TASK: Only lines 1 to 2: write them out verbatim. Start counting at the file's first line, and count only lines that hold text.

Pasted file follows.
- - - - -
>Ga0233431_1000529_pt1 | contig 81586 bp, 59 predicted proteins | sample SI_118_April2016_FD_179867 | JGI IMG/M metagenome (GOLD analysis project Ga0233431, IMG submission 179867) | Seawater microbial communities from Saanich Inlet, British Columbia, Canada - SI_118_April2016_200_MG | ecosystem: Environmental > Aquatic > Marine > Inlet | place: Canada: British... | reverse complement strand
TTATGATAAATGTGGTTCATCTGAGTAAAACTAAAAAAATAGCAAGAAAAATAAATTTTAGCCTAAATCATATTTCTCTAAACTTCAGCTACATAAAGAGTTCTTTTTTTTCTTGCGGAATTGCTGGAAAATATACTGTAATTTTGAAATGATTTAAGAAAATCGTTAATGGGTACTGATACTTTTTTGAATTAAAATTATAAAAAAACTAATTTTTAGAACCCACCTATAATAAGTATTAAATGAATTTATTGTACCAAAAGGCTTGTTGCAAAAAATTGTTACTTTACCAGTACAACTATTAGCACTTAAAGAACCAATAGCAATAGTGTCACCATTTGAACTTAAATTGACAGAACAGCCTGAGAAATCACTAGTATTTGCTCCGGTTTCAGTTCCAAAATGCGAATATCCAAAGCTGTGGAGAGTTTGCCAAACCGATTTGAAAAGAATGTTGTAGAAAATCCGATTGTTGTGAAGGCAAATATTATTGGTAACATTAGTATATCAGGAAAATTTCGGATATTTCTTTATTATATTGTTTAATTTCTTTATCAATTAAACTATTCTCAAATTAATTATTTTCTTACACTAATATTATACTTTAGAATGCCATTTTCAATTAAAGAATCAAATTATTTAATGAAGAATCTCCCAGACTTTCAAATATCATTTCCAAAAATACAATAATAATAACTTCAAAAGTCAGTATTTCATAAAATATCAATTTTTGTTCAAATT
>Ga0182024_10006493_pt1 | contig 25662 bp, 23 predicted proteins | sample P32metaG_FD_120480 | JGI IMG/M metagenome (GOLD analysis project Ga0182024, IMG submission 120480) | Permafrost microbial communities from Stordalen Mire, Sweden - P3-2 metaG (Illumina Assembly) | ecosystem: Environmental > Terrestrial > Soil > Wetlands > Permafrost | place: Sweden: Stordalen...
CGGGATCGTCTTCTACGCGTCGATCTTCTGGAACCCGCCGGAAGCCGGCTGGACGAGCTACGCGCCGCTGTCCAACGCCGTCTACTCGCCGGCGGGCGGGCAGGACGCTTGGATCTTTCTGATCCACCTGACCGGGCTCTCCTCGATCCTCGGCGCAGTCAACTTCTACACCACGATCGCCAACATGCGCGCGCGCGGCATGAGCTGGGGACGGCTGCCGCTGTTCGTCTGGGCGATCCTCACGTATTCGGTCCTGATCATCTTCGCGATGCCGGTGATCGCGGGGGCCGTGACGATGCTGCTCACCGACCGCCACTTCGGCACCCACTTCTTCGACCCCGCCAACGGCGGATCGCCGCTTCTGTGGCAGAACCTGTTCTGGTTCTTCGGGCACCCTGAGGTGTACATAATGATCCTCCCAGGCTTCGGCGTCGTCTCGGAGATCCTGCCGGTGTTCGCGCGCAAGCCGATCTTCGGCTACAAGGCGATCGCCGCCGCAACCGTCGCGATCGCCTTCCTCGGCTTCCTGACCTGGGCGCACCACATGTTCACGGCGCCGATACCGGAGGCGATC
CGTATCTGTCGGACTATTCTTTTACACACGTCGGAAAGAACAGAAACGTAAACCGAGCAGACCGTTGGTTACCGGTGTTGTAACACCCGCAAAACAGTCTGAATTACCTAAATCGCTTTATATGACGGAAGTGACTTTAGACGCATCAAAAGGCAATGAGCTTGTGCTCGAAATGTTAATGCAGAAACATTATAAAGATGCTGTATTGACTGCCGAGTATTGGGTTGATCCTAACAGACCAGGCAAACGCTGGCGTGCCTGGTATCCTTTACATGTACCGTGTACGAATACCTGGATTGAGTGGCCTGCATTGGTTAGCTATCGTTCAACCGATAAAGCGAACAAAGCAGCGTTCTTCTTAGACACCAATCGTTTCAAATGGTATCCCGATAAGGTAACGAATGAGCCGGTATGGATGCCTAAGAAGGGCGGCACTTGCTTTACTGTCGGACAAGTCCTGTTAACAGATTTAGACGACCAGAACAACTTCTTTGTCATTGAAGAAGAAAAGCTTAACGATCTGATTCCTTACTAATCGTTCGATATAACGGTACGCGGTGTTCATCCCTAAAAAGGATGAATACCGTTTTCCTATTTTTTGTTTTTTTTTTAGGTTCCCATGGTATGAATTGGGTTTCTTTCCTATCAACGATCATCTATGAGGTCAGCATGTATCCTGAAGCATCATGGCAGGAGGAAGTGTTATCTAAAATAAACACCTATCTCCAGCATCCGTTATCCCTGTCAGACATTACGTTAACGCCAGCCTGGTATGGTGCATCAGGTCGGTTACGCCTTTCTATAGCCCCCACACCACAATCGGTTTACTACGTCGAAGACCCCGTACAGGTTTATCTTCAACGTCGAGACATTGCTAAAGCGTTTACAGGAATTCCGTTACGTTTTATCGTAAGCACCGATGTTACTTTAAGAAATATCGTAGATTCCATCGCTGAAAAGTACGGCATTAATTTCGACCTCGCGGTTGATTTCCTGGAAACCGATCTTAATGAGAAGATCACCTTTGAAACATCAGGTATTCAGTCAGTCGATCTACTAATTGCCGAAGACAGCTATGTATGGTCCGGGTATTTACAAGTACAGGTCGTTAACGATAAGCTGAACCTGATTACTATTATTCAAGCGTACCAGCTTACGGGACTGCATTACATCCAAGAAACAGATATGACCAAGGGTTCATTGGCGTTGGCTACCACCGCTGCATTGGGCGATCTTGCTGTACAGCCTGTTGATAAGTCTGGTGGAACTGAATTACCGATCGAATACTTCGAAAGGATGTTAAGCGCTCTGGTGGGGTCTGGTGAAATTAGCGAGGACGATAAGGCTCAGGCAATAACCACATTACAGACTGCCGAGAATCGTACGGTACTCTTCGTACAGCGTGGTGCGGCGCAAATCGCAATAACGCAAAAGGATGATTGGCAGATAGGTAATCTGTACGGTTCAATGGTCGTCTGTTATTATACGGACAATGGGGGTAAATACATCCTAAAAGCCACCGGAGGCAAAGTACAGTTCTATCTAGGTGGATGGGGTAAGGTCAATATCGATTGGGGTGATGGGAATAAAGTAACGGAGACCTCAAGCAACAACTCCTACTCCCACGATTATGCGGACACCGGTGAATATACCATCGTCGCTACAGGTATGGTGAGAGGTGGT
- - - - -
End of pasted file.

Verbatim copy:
>Ga0233431_1000529_pt1 | contig 81586 bp, 59 predicted proteins | sample SI_118_April2016_FD_179867 | JGI IMG/M metagenome (GOLD analysis project Ga0233431, IMG submission 179867) | Seawater microbial communities from Saanich Inlet, British Columbia, Canada - SI_118_April2016_200_MG | ecosystem: Environmental > Aquatic > Marine > Inlet | place: Canada: British... | reverse complement strand
TTATGATAAATGTGGTTCATCTGAGTAAAACTAAAAAAATAGCAAGAAAAATAAATTTTAGCCTAAATCATATTTCTCTAAACTTCAGCTACATAAAGAGTTCTTTTTTTTCTTGCGGAATTGCTGGAAAATATACTGTAATTTTGAAATGATTTAAGAAAATCGTTAATGGGTACTGATACTTTTTTGAATTAAAATTATAAAAAAACTAATTTTTAGAACCCACCTATAATAAGTATTAAATGAATTTATTGTACCAAAAGGCTTGTTGCAAAAAATTGTTACTTTACCAGTACAACTATTAGCACTTAAAGAACCAATAGCAATAGTGTCACCATTTGAACTTAAATTGACAGAACAGCCTGAGAAATCACTAGTATTTGCTCCGGTTTCAGTTCCAAAATGCGAATATCCAAAGCTGTGGAGAGTTTGCCAAACCGATTTGAAAAGAATGTTGTAGAAAATCCGATTGTTGTGAAGGCAAATATTATTGGTAACATTAGTATATCAGGAAAATTTCGGATATTTCTTTATTATATTGTTTAATTTCTTTATCAATTAAACTATTCTCAAATTAATTATTTTCTTACACTAATATTATACTTTAGAATGCCATTTTCAATTAAAGAATCAAATTATTTAATGAAGAATCTCCCAGACTTTCAAATATCATTTCCAAAAATACAATAATAATAACTTCAAAAGTCAGTATTTCATAAAATATCAATTTTTGTTCAAATT